Tri-onic radio kitI don’t recall now whether it was for a birthday or for Christmas but I had been hinting for some while that a Triang Trionic radio construction kit would be welcomed by me. For some while I had been intrigued by wires and electricity, no doubt an interest inherited from my father, and I had seen an advert for one of these kits in his monthly copy of “Practical Wireless”. I liked the idea that I’d be able to make my own transistor radio and in the kit were a number of different projects with which to experiment.

When Christmas, or whatever occasion arrived, there was a large box wrapped up and I just knew it had to be the gift I had hinted upon; imagine my surprise therefore when I opened it and discovered it wasn’t! Inside was a radio construction kit but the make of which I didn’t recognise from any adverts I had seen; it was a Trans-Tronic kit, with seven radio projects to build and I was delighted even if it wasn’t the one I’d set my heart upon.

Trans Tronic Super 60 radio kits of the early 1960sWithin no time at all I had constructed, not the first starter model, but the most complicated one which used nearly all the components and I plugged in the battery, put on the earphone and tuned in. OK, so it was not wonderful, but I could listen to many stations using the sliding tuner. I also discovered that if I put the earphone inside an old loudspeaker horn from the 1920s I’d found in the depths of my grandmother’s garage, I could listen in without having a bent ear from the uncomfortable earpiece.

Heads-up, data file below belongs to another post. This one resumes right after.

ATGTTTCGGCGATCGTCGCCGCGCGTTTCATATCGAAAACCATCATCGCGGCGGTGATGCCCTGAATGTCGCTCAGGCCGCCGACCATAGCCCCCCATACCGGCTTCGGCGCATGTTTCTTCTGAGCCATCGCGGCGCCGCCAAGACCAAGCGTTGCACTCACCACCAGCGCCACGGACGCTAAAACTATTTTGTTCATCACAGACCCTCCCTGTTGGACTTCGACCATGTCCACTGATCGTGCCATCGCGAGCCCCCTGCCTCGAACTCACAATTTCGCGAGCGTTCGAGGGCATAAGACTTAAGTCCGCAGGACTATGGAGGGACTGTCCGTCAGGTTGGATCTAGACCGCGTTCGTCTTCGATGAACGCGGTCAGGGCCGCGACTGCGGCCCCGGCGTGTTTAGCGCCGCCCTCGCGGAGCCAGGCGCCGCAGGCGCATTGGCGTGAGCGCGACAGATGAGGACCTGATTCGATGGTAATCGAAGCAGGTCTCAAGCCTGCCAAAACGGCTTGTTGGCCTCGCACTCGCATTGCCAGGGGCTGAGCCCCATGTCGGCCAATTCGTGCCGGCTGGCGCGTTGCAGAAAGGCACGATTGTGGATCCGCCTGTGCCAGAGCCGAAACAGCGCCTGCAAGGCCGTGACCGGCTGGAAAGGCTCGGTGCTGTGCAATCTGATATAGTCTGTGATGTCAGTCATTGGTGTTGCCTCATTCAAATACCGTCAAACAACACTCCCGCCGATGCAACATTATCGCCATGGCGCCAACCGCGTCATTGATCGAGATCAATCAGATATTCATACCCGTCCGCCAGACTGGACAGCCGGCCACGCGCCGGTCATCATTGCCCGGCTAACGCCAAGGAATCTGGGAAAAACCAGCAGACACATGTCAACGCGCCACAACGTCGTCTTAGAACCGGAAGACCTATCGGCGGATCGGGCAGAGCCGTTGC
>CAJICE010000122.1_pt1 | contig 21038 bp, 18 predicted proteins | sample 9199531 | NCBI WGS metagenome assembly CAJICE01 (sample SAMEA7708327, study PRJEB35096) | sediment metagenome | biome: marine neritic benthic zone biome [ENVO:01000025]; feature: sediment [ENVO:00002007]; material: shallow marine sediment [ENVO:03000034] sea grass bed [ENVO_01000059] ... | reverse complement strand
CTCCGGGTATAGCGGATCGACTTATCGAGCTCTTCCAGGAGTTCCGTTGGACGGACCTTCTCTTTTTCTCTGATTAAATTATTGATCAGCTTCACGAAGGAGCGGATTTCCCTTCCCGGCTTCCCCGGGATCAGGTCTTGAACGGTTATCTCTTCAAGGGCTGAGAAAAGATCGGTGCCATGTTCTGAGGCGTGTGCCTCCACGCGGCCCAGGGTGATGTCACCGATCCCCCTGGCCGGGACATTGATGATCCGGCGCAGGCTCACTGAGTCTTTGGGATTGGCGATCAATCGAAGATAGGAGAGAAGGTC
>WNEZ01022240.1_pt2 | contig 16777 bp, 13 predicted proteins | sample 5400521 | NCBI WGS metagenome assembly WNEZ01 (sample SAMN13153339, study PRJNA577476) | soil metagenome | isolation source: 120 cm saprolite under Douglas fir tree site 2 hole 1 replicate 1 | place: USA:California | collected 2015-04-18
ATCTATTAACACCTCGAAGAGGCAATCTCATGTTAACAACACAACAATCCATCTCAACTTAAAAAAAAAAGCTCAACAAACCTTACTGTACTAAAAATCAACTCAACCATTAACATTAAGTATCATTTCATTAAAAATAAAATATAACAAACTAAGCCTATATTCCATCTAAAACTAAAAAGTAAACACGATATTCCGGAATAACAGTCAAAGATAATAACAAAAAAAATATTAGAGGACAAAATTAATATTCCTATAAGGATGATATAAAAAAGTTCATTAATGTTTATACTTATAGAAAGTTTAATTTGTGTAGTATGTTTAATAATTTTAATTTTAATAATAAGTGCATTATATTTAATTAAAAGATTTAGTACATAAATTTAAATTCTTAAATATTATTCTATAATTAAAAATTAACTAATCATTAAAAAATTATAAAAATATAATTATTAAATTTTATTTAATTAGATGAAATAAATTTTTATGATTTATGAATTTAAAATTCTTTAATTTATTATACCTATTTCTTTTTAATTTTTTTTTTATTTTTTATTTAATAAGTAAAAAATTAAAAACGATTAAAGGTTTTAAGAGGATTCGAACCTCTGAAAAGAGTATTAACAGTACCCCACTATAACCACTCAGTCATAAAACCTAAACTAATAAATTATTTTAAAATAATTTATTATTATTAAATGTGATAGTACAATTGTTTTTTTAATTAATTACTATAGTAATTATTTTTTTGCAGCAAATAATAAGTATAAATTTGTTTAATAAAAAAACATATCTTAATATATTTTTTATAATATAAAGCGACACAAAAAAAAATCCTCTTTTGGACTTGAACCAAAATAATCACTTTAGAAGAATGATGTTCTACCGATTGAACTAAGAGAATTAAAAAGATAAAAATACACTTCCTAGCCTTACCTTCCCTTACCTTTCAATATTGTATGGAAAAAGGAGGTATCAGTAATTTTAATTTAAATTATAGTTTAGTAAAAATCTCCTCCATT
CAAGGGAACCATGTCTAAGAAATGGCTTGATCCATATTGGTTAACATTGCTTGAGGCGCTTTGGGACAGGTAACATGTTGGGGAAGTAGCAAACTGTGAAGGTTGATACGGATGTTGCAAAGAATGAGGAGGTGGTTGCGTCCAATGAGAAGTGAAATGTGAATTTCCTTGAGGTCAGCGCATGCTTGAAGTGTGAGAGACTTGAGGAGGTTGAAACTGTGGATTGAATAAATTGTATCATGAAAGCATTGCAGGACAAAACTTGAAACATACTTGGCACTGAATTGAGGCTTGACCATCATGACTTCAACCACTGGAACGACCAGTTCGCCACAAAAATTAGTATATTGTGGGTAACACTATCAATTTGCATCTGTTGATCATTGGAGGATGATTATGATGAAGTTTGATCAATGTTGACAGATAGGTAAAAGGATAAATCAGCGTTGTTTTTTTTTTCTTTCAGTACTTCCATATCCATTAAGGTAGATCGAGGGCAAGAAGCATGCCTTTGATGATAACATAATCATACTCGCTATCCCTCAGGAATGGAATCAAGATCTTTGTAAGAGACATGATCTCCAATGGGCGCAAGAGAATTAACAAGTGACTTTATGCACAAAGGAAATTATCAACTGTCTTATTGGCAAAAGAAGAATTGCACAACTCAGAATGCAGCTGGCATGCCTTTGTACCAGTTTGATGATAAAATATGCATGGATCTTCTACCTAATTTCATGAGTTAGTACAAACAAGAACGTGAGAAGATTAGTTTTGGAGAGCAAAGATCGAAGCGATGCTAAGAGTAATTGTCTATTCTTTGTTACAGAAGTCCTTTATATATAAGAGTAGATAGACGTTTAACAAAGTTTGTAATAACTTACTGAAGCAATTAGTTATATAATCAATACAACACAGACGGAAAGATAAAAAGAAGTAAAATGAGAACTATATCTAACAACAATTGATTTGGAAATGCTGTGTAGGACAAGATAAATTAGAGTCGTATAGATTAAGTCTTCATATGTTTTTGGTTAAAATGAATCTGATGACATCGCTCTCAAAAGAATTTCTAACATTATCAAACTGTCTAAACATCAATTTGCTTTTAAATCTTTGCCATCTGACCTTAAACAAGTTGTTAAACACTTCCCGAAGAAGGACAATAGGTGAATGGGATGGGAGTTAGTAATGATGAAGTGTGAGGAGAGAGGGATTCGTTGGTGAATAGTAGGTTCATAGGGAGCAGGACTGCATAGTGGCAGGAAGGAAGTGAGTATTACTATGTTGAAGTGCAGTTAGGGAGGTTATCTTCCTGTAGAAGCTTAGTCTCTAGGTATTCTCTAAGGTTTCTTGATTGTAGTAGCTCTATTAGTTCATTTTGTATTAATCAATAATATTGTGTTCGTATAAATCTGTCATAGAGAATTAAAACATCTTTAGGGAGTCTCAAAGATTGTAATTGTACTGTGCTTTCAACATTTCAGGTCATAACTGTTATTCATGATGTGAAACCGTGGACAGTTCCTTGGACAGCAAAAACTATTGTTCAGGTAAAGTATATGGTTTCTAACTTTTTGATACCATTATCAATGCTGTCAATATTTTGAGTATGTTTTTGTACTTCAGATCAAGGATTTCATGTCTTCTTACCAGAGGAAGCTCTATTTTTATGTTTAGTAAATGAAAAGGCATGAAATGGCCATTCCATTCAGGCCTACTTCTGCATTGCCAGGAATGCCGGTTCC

Probably the most interesting project though was the transmitter and I set it up with an enormous copper wire aerial which stretched from my bedroom window, down the back garden to the washing line post. With Dad’s Grundig tape recorder providing the transmitting material I then persuaded the older of the two young boys next door to tune into my radio station. I had set it up so it was easy to find, down on the low end of the medium wave near Radio Luxembourg and after fiddling with the tuner on next door’s radio eventually could just discern my transmission; clearly I needed to do something to improve the signal if I was to provide a radio service for my neighbours. Not that my young neighbour was the slightest bit interested, he just tolerated my latest phase hoping I’d soon get fed up so we could go out and play.

My grandmother's radioI don’t know how or why I should have tried it, but I discovered if I used two batteries instead of one the transmission was greatly improved, would it be good enough though to reach my grandmother’s radio four houses along the street? My grandmother had a magnificent radio from the 1940s, one of those with a motorised tuning drive which engaged with a solid clunk when you pushed one of the numerous preset buttons. The motor would kick in with a whir and the needle would move along the scale until it reached the designated stop and the station would burst into life; I was always impressed with this radio. Anyway, could I hear my transmission? Well, just about, it was very feint and I was a little disappointed my grandmother would not have been able to sit in her front room and listen to my radio broadcast.

Now I’d like to tell you that I still have the kit, but sadly it just wore out and was lost at the latter part of my teenage years. However, when my father closed up his shop in 1980 he produced another kit exactly the same, why did he buy two I wonder? So I now have a new and unused Trans Tronic radio kit. You might like to know I also still have the radio horn mentioned and also my grandmother’s radio which lives in my lounge.

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